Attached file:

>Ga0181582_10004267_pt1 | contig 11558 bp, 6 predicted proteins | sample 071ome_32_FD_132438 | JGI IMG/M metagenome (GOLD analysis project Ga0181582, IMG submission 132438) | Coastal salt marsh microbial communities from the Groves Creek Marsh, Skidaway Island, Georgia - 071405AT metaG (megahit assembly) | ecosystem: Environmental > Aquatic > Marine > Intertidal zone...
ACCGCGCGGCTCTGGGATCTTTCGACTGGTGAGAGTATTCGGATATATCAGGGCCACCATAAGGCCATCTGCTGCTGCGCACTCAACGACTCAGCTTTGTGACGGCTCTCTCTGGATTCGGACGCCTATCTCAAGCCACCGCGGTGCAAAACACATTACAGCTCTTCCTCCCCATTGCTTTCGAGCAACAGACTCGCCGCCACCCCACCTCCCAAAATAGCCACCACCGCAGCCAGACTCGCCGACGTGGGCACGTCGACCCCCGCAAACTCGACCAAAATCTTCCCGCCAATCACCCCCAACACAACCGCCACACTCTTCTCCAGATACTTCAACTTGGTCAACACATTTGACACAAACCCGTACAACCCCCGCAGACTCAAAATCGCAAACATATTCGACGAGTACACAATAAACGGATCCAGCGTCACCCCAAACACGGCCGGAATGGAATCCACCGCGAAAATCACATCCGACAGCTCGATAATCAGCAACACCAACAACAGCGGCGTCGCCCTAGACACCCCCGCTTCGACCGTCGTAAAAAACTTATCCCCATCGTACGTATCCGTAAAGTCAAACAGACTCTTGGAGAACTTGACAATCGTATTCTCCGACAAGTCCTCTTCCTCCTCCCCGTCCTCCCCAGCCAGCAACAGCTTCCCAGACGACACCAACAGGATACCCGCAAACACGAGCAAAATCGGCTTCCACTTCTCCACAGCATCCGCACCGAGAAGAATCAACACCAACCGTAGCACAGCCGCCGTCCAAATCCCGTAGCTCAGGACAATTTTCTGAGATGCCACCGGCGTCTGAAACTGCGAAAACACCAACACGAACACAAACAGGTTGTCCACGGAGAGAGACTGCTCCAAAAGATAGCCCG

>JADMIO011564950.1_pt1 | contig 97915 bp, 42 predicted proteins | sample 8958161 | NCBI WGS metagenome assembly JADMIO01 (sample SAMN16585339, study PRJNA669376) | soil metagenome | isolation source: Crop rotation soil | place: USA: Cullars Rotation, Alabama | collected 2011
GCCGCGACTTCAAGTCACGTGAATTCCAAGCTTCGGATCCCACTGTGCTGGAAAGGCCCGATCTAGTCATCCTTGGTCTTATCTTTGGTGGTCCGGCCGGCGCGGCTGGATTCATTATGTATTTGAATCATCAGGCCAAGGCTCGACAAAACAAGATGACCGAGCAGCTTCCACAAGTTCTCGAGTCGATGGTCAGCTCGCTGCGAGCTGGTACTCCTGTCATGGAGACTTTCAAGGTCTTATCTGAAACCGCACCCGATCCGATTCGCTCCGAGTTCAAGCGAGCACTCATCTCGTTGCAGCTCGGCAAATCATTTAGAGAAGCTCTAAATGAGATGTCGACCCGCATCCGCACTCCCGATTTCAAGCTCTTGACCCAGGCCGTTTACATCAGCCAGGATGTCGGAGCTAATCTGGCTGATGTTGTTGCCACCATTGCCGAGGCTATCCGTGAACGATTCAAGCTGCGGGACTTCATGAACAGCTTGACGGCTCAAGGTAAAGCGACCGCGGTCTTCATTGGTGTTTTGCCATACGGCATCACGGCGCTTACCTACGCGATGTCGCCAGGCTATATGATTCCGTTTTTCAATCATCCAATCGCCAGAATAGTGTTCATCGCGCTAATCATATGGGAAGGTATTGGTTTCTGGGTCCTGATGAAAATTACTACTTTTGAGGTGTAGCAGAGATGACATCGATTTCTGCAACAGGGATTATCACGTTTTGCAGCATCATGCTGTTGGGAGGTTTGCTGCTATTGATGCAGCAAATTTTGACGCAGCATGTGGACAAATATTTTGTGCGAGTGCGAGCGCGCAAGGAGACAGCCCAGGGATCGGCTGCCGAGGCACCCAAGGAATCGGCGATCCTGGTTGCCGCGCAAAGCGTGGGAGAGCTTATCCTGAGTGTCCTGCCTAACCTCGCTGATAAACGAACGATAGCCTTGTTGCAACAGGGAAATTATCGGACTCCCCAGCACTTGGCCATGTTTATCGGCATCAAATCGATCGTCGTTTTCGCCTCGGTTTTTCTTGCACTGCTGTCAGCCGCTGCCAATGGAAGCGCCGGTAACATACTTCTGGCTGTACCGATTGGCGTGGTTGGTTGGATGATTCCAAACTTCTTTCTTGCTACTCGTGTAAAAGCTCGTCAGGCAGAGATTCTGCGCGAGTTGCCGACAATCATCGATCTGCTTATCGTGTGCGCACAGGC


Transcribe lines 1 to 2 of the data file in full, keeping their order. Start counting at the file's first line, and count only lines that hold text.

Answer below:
>Ga0181582_10004267_pt1 | contig 11558 bp, 6 predicted proteins | sample 071ome_32_FD_132438 | JGI IMG/M metagenome (GOLD analysis project Ga0181582, IMG submission 132438) | Coastal salt marsh microbial communities from the Groves Creek Marsh, Skidaway Island, Georgia - 071405AT metaG (megahit assembly) | ecosystem: Environmental > Aquatic > Marine > Intertidal zone...
ACCGCGCGGCTCTGGGATCTTTCGACTGGTGAGAGTATTCGGATATATCAGGGCCACCATAAGGCCATCTGCTGCTGCGCACTCAACGACTCAGCTTTGTGACGGCTCTCTCTGGATTCGGACGCCTATCTCAAGCCACCGCGGTGCAAAACACATTACAGCTCTTCCTCCCCATTGCTTTCGAGCAACAGACTCGCCGCCACCCCACCTCCCAAAATAGCCACCACCGCAGCCAGACTCGCCGACGTGGGCACGTCGACCCCCGCAAACTCGACCAAAATCTTCCCGCCAATCACCCCCAACACAACCGCCACACTCTTCTCCAGATACTTCAACTTGGTCAACACATTTGACACAAACCCGTACAACCCCCGCAGACTCAAAATCGCAAACATATTCGACGAGTACACAATAAACGGATCCAGCGTCACCCCAAACACGGCCGGAATGGAATCCACCGCGAAAATCACATCCGACAGCTCGATAATCAGCAACACCAACAACAGCGGCGTCGCCCTAGACACCCCCGCTTCGACCGTCGTAAAAAACTTATCCCCATCGTACGTATCCGTAAAGTCAAACAGACTCTTGGAGAACTTGACAATCGTATTCTCCGACAAGTCCTCTTCCTCCTCCCCGTCCTCCCCAGCCAGCAACAGCTTCCCAGACGACACCAACAGGATACCCGCAAACACGAGCAAAATCGGCTTCCACTTCTCCACAGCATCCGCACCGAGAAGAATCAACACCAACCGTAGCACAGCCGCCGTCCAAATCCCGTAGCTCAGGACAATTTTCTGAGATGCCACCGGCGTCTGAAACTGCGAAAACACCAACACGAACACAAACAGGTTGTCCACGGAGAGAGACTGCTCCAAAAGATAGCCCG